The Manitoba government is issuing a request for proposals to complete elective surgeries postponed due to COVID-19, Health.
Seniors and Active Living Minister Cameron Friesen says the pandemic has placed a lot of people's procedures on hold and made it a difficult time while they wait for their surgery to be rescheduled. "The government is looking for innovative solutions to address the backlog of surgeries created by the COVID-19 pandemic, and we believe this plan will get people the care they need, as quickly and efficiently as possible."
The proposals, which can be submitted by both public and private facilities, must present details on how the applicant will be able to address priority surgical and diagnostic areas by creating additional capacity in the system.
"The Manitoba government already works with a number of providers outside the public system to provide services, including cataract surgeries, and other surgical and diagnostic procedures," said Friesen. "This government believes Manitobans deserve better health care, sooner. This initiative demonstrates that we are committed to exploring all available options to get surgeries and procedures rescheduled so that Manitobans have access to the care they need now, while the risk of COVID-19 is lower."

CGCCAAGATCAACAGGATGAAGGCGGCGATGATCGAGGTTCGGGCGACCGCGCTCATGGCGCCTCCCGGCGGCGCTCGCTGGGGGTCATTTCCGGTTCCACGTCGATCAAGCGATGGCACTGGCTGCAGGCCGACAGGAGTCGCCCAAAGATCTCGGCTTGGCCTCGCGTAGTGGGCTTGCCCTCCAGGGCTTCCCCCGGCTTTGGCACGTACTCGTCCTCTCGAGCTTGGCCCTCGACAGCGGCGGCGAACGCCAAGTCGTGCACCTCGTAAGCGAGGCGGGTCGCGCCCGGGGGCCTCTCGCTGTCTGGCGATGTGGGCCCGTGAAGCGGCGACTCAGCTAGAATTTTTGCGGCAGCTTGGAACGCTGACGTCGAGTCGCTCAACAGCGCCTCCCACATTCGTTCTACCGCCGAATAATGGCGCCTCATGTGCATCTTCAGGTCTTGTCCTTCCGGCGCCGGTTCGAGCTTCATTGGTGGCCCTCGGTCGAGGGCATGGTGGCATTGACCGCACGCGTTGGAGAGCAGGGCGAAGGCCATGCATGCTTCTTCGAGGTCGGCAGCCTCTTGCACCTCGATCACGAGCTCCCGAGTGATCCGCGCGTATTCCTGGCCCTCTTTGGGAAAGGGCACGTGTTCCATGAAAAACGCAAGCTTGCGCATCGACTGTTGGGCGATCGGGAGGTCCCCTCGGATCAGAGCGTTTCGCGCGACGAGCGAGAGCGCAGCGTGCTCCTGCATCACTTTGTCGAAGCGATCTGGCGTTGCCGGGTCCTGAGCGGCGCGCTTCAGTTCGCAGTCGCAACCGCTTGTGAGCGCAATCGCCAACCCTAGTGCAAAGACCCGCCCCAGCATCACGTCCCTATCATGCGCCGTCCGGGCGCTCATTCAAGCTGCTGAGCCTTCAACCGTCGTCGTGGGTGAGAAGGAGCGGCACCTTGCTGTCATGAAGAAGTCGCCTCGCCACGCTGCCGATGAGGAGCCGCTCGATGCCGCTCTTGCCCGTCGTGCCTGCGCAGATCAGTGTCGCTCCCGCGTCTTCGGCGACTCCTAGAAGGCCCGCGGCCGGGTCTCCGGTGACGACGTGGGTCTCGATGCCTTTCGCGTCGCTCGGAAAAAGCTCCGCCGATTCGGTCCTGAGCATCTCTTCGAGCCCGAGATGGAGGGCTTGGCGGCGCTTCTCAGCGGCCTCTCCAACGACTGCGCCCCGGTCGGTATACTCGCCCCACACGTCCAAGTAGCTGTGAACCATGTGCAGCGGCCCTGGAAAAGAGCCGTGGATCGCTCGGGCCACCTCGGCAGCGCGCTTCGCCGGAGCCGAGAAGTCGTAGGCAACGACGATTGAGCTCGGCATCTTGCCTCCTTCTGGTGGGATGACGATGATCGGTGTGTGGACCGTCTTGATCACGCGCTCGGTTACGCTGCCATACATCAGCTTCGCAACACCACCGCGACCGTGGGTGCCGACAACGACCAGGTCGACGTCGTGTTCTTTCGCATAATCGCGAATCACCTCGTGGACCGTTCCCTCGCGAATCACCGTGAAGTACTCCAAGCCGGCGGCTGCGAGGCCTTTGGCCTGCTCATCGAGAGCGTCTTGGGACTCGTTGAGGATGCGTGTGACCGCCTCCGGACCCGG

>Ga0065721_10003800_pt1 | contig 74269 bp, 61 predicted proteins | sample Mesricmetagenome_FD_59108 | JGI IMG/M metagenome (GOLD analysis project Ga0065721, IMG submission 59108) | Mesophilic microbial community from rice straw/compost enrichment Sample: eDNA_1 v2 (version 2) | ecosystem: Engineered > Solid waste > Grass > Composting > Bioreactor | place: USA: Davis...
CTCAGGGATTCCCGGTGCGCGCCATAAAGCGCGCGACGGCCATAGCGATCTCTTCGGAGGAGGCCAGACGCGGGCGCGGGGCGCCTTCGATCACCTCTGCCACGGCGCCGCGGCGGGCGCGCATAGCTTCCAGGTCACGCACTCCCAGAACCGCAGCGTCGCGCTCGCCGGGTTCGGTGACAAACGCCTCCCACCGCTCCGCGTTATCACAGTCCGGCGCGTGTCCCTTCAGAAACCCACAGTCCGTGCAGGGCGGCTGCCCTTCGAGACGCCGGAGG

Priority areas include, but are not limited to:
o pediatric dental surgeries;
o pediatric ear, nose and throat surgeries;
o minor orthopedic procedures;
o ophthalmology surgery;
o outpatient spine procedures; and
o outpatient urology surgeries.
Services must be able to be delivered beginning Aug. 1.
The proposals must also consider and identify how services can be provided by meeting all required legislative, regulatory and standards requirements including regulatory body licensure requirements for health providers. In addition, the proposals must not affect existing service delivery capacity in the public system.
The health-care system paused elective surgeries in late March to ensure there was capacity to respond to the COVID-19 pandemic if case numbers continued to increase. Surgical volumes were reduced by approximately 7,000 procedures. In late April, elective surgeries resumed as case numbers fell and surgical volumes reached 90 per cent of normal levels by early June. At that time, there were approximately 5,500 people still waiting to have their surgery rescheduled.